Access to healthcare in Indonesia and standards of service have much room for improvement. The country still suffers alarmingly high levels of maternal mortality, infant mortality and child mortality. What’s more, inequality is a major issue, with the rural population being underserved. Headline health statistics in Indonesia will not improve significantly until those inequalities are addressed.
Government’s role is supremely crucial in regulating the policies as development policies and economic strategies must be aligned to health objectives, as sustainable development is not possible where health is sacrificed for short-term sectoral or economic gains. There are several strategies and solutions in enhancing Indonesia healthiness:
1. Rectify Health System
The Healthcare and Social Security Agency (BPJS Kesehatan) has announced that the company’s deficit is projected to reach Rp 9 trillion (US$673.75 million) by the end of 2017. This massive deficit was mainly caused by fraud practice. Thus, health services will not be provided equally to society.
2. Improving Health Workers Quality
Human resources for health in Indonesia have grown rapidly over the last decade, as shown by the increasing ratio between health workers and the population. As of 2014, there were 73 medical schools in Indonesia producing an average of 5500 medical graduates a year. This represented an increase of 40% since 2001, mainly due to an expansion in the number of private medical schools – there are 42 private medical faculties (Indonesian Medical Council, 2014a). However, quality issues remain a concern, with 33 faculties (45%) only given C-class (the lowest level) accreditation. Indonesian Medical Association (IDI) has suggested a moratorium for C-Class faculties in concern to quality medical education, but until now it is still debated.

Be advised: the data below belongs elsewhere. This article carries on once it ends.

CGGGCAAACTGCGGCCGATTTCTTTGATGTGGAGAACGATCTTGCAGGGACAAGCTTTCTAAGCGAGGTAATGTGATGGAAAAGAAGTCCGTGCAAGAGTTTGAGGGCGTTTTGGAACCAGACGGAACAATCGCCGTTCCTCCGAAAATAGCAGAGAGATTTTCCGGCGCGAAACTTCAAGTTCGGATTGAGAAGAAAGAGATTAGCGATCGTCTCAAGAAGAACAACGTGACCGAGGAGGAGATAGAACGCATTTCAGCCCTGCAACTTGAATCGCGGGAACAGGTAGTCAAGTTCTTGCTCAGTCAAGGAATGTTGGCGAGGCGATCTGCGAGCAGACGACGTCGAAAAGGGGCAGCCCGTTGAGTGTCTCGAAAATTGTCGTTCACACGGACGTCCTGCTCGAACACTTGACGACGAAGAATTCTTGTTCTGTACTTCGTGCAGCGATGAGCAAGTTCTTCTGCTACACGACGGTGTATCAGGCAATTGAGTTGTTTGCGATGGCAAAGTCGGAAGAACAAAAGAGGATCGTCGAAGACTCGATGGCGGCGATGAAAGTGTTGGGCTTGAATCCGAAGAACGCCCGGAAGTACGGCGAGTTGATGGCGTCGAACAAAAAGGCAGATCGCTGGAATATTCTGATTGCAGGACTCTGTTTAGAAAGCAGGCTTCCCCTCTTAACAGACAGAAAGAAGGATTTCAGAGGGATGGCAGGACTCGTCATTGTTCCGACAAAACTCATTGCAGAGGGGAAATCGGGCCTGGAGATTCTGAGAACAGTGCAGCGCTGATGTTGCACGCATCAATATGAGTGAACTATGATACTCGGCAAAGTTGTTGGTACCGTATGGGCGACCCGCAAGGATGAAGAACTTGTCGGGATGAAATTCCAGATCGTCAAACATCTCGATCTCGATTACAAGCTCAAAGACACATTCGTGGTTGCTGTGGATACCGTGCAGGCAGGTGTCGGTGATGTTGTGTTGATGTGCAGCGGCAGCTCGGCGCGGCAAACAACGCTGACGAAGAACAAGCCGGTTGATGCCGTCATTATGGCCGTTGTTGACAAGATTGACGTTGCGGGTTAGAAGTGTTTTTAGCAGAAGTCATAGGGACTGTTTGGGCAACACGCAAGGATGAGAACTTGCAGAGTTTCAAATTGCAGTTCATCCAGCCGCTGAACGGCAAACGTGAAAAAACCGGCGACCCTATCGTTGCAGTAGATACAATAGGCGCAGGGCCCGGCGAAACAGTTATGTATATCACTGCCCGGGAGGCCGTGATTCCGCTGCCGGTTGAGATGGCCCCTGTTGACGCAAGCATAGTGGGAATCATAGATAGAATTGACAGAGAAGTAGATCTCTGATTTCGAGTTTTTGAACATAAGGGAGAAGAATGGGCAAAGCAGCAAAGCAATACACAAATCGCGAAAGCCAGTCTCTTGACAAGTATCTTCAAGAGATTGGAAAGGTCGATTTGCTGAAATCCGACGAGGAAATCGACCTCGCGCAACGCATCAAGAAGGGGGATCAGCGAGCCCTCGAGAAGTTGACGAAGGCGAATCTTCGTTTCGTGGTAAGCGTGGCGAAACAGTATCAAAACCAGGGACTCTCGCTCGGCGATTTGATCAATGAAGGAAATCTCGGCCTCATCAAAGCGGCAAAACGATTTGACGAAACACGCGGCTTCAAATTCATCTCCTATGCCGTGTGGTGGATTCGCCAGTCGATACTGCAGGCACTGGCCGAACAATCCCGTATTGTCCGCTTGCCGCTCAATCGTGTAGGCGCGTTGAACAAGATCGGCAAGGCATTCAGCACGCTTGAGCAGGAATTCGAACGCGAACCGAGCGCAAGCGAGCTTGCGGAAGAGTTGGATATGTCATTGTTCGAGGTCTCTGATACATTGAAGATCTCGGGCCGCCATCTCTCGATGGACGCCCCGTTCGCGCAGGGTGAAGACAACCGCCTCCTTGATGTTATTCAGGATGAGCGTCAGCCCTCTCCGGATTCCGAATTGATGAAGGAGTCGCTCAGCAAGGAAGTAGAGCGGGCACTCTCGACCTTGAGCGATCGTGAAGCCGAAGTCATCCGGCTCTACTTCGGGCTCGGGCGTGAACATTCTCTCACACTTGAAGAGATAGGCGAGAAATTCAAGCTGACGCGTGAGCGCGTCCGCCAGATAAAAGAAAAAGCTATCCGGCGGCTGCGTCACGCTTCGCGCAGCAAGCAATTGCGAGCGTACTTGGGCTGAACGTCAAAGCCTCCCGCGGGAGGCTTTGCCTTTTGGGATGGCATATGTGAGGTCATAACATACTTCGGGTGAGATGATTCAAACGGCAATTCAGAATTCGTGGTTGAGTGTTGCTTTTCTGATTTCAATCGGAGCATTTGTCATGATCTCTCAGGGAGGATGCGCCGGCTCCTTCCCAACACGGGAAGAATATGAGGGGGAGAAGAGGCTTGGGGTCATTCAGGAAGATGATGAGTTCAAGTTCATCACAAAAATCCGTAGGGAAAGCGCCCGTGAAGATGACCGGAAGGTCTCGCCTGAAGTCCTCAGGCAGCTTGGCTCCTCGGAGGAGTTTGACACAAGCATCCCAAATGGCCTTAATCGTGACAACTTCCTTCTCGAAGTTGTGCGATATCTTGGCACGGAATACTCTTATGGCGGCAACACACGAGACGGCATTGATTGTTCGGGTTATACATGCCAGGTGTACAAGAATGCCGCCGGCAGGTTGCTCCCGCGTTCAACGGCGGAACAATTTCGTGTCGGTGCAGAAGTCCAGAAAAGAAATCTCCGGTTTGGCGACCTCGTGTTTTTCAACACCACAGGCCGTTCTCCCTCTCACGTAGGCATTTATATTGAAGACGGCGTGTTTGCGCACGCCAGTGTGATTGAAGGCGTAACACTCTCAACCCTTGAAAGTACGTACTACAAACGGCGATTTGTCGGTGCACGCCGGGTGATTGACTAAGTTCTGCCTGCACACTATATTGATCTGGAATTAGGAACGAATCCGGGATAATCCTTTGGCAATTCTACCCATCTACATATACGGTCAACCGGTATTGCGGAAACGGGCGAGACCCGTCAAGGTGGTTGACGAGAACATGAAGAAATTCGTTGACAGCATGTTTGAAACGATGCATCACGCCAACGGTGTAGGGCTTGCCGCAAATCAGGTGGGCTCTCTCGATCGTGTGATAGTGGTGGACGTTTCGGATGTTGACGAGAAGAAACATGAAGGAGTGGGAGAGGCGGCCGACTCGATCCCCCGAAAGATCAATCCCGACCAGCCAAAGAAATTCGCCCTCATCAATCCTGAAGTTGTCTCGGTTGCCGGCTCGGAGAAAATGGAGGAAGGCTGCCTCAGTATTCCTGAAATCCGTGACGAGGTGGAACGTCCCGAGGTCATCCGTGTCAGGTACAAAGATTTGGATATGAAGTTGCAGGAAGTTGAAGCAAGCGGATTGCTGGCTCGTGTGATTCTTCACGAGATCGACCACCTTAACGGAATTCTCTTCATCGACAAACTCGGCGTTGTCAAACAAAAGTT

In addition, emphasizing the Academic Health System (AHS) will increase the synergy between public health facilities and medical school, thus influence the provision of health services.
3. Prevention preferable to cure
The foundations of an effective universal coverage program begin with prevention rather than cure, by reducing the need for doctors and clinics in the first place. Public awareness is crucial to keep the prevention effort of government succeed and sustained. Poor awareness or perception about prevention, especially immunization by the community will lead to an outbreak of a disease (e.g. diphtheria outbreak due to an anti-vaccine movement).
2.4. Relation of Pancasila and UUD 1945 to Good Health
Ensuring healthy lives and well-being for all people are a fundamental substance in developing society and implementing national aims. Health is a human right. The 1945 Constitution drafted by the Founder of the Nation (founding fathers) have mandated obligation to provide protection for all the people of Indonesia, including in the field of health.
Article 28H paragraph (3) of the 1945 Constitution states that every person has the right to social security that allows development of oneself fully as a dignified human being. It is also stressed in Article 34 paragraph (2) of the 1945 Constitution that the state develops a social security system for all people and empowers the weak and incapable in accordance with human dignity.
Pancasila as an ideal foundation and basis constitution is clearly bear citizens’ right and obligation. People’s rights and liberties will be perceived only in the context of their obligations to the life of the group (which values harmony, reciprocity, and balance) (David, 2003). As a philosophy, Pancasila emphasizes that in all aspects of national life must be based on the values contained in it, such as the value of deity, humanity, unity, democracy, and justice. If the values of Pancasila (das Sollen) have become daily reality (das Sein), it can build the good resistance by itself (Nikodemus, 2016). To build nation characters in the value of humanity, Pancasila has several principles. The fifth principle states: “Social justice for all of the people of Indonesia”, thus articulates the value of humanity. The fifth sila reflects how a person especially health workers to behave and serve the society equally.